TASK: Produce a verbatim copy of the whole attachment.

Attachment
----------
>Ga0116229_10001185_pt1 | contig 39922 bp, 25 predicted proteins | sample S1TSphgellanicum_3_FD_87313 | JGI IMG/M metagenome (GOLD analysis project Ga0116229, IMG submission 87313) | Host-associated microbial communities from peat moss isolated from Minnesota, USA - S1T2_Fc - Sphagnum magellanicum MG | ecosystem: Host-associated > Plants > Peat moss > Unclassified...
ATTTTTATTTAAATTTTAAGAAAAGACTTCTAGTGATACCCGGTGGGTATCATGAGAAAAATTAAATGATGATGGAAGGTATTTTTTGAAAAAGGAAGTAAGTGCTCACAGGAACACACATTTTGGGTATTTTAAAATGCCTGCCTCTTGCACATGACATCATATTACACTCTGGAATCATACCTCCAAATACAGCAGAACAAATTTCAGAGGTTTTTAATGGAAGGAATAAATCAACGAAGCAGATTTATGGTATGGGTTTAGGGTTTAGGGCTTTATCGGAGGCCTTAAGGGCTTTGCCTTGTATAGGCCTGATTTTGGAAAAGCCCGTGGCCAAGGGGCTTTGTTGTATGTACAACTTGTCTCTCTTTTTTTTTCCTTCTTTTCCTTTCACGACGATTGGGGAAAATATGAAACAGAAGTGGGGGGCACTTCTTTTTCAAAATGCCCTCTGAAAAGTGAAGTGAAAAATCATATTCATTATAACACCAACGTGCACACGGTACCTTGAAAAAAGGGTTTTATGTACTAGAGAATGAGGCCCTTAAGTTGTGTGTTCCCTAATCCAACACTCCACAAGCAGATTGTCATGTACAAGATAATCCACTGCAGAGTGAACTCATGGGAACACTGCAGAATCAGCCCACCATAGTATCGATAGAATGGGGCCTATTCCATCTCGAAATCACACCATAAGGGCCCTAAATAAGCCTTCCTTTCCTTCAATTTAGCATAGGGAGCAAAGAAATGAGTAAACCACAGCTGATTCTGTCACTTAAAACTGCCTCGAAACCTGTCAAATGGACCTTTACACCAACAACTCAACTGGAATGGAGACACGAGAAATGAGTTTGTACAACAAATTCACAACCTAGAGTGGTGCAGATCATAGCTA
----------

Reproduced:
>Ga0116229_10001185_pt1 | contig 39922 bp, 25 predicted proteins | sample S1TSphgellanicum_3_FD_87313 | JGI IMG/M metagenome (GOLD analysis project Ga0116229, IMG submission 87313) | Host-associated microbial communities from peat moss isolated from Minnesota, USA - S1T2_Fc - Sphagnum magellanicum MG | ecosystem: Host-associated > Plants > Peat moss > Unclassified...
ATTTTTATTTAAATTTTAAGAAAAGACTTCTAGTGATACCCGGTGGGTATCATGAGAAAAATTAAATGATGATGGAAGGTATTTTTTGAAAAAGGAAGTAAGTGCTCACAGGAACACACATTTTGGGTATTTTAAAATGCCTGCCTCTTGCACATGACATCATATTACACTCTGGAATCATACCTCCAAATACAGCAGAACAAATTTCAGAGGTTTTTAATGGAAGGAATAAATCAACGAAGCAGATTTATGGTATGGGTTTAGGGTTTAGGGCTTTATCGGAGGCCTTAAGGGCTTTGCCTTGTATAGGCCTGATTTTGGAAAAGCCCGTGGCCAAGGGGCTTTGTTGTATGTACAACTTGTCTCTCTTTTTTTTTCCTTCTTTTCCTTTCACGACGATTGGGGAAAATATGAAACAGAAGTGGGGGGCACTTCTTTTTCAAAATGCCCTCTGAAAAGTGAAGTGAAAAATCATATTCATTATAACACCAACGTGCACACGGTACCTTGAAAAAAGGGTTTTATGTACTAGAGAATGAGGCCCTTAAGTTGTGTGTTCCCTAATCCAACACTCCACAAGCAGATTGTCATGTACAAGATAATCCACTGCAGAGTGAACTCATGGGAACACTGCAGAATCAGCCCACCATAGTATCGATAGAATGGGGCCTATTCCATCTCGAAATCACACCATAAGGGCCCTAAATAAGCCTTCCTTTCCTTCAATTTAGCATAGGGAGCAAAGAAATGAGTAAACCACAGCTGATTCTGTCACTTAAAACTGCCTCGAAACCTGTCAAATGGACCTTTACACCAACAACTCAACTGGAATGGAGACACGAGAAATGAGTTTGTACAACAAATTCACAACCTAGAGTGGTGCAGATCATAGCTA